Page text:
More Links

Are you looking for an experienced agent to help you buy or sell a home? Contact Jim the Realtor!

(760) 434-5000

Carmel Valley
(858) 560-7700

Posted by on Jun 13, 2012 in Tips, Advice & Links | 17 comments | Print Print

House Hunters is Fake


Threatening to destroy whatever vestigial rubble of innocence was left standing after Cash Cab decimated your faith in reality TV, the Hooked On Houses blog has posted a story revealing that HGTV’s House Hunters is, in fact, totally fake. Of course, it’s called the show fake before, beginning its exposé of the popular series with a 2010 post that delved into the producers’ own self-admitted revelation that, “for quicker turnaround,” they “sometimes” choose buyers who are already in escrow on their chosen property, rather than buyers who are actually hunting for houses, as one might expect from a show named House Hunters.

Instead, its participants only pretend to consider multiple options, faking a protracted deliberation of fake-weighing the pros and cons, all before fake-arriving at a final decision and making a fake offer that they already made long ago. For their performance—and much of it does involve acting over long hours of filming, until they provide the acceptable fake reaction to a house they’re not even interested in or are already partway to owning—they receive $500, and obviously, nothing in the way of actual help finding a house. One former subject went so far as to claim, “They won’t even consider you for the show unless you already have a purchase agreement signed, and have access to both your new home and your former home for the duration of the filming period.”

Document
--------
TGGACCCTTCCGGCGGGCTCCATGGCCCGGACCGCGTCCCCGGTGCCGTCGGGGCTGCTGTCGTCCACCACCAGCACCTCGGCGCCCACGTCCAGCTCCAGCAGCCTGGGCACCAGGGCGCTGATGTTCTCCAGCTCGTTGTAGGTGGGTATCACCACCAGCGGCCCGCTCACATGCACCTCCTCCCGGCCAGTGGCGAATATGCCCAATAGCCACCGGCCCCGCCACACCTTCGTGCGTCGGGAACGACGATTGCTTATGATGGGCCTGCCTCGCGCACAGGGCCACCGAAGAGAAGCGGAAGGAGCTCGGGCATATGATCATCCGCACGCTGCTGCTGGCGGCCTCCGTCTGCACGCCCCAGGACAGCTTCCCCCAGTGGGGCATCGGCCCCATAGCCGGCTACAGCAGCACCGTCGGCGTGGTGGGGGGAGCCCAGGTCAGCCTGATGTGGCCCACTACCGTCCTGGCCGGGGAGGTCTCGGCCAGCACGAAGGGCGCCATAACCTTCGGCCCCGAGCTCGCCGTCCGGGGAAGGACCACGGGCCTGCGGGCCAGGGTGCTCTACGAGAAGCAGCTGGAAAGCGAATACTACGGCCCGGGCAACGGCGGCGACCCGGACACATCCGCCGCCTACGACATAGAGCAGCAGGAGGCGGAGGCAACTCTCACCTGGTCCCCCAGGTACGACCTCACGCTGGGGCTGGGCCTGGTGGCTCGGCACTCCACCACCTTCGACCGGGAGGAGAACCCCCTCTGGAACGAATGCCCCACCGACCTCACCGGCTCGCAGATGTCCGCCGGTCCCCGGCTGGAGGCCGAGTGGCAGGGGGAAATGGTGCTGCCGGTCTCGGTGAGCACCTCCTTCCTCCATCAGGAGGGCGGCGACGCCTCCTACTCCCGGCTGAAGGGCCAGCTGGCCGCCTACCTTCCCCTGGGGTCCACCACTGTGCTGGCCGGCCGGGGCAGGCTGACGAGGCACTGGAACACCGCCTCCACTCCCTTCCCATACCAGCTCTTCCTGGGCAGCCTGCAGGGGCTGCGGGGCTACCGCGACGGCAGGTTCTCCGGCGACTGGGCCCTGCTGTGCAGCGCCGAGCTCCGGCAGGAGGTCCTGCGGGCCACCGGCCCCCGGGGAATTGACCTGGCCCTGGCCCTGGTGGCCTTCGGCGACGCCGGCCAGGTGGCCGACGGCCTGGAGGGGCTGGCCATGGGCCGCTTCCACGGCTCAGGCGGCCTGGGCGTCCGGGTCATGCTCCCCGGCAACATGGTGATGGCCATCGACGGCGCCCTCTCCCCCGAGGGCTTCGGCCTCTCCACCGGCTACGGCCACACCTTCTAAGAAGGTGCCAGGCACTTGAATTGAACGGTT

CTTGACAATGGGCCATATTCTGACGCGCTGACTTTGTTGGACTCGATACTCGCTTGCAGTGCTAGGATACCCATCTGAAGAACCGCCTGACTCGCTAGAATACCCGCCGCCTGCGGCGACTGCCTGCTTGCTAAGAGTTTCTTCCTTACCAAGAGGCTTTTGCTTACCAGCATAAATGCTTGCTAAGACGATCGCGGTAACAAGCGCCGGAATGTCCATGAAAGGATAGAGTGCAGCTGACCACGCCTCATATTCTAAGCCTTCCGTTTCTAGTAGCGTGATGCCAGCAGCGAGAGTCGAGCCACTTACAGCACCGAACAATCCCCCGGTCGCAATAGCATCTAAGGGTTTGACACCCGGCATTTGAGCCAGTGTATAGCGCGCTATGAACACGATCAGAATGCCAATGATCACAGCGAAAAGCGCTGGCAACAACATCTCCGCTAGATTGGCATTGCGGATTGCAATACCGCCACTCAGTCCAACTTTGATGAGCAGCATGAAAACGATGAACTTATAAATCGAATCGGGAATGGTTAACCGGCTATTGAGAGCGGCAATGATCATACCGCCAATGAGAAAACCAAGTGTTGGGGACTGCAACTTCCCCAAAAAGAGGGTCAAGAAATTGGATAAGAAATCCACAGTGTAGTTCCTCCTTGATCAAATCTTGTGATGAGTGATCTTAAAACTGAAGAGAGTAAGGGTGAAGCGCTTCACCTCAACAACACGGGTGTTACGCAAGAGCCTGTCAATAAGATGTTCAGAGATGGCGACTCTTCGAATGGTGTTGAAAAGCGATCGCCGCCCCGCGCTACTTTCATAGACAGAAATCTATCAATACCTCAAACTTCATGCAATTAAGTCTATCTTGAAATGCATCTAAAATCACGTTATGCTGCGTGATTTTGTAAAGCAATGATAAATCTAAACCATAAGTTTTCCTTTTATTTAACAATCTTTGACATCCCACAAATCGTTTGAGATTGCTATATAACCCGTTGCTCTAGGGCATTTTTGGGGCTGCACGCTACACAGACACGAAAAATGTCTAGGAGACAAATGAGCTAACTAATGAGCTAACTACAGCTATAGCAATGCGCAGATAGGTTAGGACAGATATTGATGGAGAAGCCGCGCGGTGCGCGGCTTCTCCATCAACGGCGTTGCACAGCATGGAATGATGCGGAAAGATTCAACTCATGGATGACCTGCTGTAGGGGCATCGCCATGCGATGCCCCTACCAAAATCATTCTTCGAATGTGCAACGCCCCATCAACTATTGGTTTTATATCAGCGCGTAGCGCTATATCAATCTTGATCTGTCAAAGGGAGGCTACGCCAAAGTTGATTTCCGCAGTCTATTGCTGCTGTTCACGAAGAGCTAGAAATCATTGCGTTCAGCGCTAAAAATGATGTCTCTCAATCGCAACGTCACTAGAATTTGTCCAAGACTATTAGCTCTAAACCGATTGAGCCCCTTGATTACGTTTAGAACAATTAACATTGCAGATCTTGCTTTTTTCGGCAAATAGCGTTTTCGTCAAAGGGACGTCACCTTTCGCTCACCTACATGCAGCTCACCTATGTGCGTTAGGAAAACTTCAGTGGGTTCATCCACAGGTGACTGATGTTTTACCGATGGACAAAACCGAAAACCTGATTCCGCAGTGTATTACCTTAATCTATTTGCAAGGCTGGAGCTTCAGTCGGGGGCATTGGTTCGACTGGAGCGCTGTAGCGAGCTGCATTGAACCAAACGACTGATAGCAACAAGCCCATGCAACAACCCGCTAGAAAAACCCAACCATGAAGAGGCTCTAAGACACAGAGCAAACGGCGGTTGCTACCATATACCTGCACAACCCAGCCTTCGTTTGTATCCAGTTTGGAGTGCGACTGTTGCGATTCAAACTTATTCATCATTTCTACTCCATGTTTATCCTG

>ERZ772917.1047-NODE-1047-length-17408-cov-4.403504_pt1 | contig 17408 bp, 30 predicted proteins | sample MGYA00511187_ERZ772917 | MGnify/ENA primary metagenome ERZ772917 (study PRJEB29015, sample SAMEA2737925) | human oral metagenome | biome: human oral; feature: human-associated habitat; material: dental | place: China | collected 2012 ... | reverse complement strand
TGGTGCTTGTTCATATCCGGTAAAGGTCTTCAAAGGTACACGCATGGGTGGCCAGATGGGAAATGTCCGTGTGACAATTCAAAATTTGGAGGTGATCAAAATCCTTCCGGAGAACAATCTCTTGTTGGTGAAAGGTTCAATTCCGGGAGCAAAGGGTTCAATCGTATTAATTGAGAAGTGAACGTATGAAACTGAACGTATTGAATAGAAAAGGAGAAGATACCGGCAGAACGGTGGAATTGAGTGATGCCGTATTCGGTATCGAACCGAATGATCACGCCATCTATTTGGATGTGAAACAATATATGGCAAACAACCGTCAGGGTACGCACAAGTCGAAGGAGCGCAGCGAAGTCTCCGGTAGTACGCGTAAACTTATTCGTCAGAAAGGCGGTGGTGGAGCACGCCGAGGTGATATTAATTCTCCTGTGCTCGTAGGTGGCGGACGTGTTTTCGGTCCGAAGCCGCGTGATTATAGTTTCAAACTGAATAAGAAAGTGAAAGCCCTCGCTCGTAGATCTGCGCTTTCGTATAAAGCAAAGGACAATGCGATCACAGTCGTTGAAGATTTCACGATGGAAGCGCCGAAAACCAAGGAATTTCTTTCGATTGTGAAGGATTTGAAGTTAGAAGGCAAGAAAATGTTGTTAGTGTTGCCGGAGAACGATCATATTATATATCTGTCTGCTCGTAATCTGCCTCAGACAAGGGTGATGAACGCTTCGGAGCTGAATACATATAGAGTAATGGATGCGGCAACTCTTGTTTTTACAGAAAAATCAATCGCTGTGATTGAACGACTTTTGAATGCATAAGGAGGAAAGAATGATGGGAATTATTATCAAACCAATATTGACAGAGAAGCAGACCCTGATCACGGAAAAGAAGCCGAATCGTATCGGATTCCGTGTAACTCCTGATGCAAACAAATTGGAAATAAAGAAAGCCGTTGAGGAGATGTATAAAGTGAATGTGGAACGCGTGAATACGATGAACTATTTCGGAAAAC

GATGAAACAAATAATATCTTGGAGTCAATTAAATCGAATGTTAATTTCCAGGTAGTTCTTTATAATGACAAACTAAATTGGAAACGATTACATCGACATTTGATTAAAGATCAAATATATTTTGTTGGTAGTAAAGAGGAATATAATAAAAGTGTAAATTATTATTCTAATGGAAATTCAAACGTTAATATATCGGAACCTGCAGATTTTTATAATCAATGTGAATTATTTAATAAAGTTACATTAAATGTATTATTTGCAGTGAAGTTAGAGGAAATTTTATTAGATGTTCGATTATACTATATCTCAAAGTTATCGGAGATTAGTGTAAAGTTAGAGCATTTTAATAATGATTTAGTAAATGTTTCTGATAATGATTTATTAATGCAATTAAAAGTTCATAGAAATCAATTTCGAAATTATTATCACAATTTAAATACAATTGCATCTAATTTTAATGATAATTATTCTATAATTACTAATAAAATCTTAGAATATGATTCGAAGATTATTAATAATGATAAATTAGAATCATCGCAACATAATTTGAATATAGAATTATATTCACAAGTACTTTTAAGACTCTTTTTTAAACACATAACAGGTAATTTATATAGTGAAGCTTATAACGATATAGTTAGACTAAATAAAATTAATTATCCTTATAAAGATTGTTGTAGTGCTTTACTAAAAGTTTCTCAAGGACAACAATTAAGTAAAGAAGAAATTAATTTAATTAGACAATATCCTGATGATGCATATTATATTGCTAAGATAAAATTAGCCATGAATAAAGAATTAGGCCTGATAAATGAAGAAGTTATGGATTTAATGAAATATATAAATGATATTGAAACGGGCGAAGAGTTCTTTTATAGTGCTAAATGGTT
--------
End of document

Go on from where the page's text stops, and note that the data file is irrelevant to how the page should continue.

Anyway, as we said, this is all apparently old news (if not exactly common knowledge), but it all became a little more concrete with this firsthand testimony from one such participant, Bobi Jensen, who backed up those claims by describing how the show faked every single aspect of their story, drafting them to appear only after they’d already closed on a new house, forcing them through multiple takes of fake conversations, and—in one of the most revealing instances of how much the show can often be completely staged—taking them to houses that “weren’t even for sale…they were just our two friends’ houses who were nice enough to madly clean for days in preparation for the cameras.”

So basically, just assume that everything you see on reality TV, even in its most innocuous and straightforward forms, is totally and completely fake, in case you weren’t already doing that.


I hope this is old news to most of the bubbleinfo readers: that House Hunters is a staged event.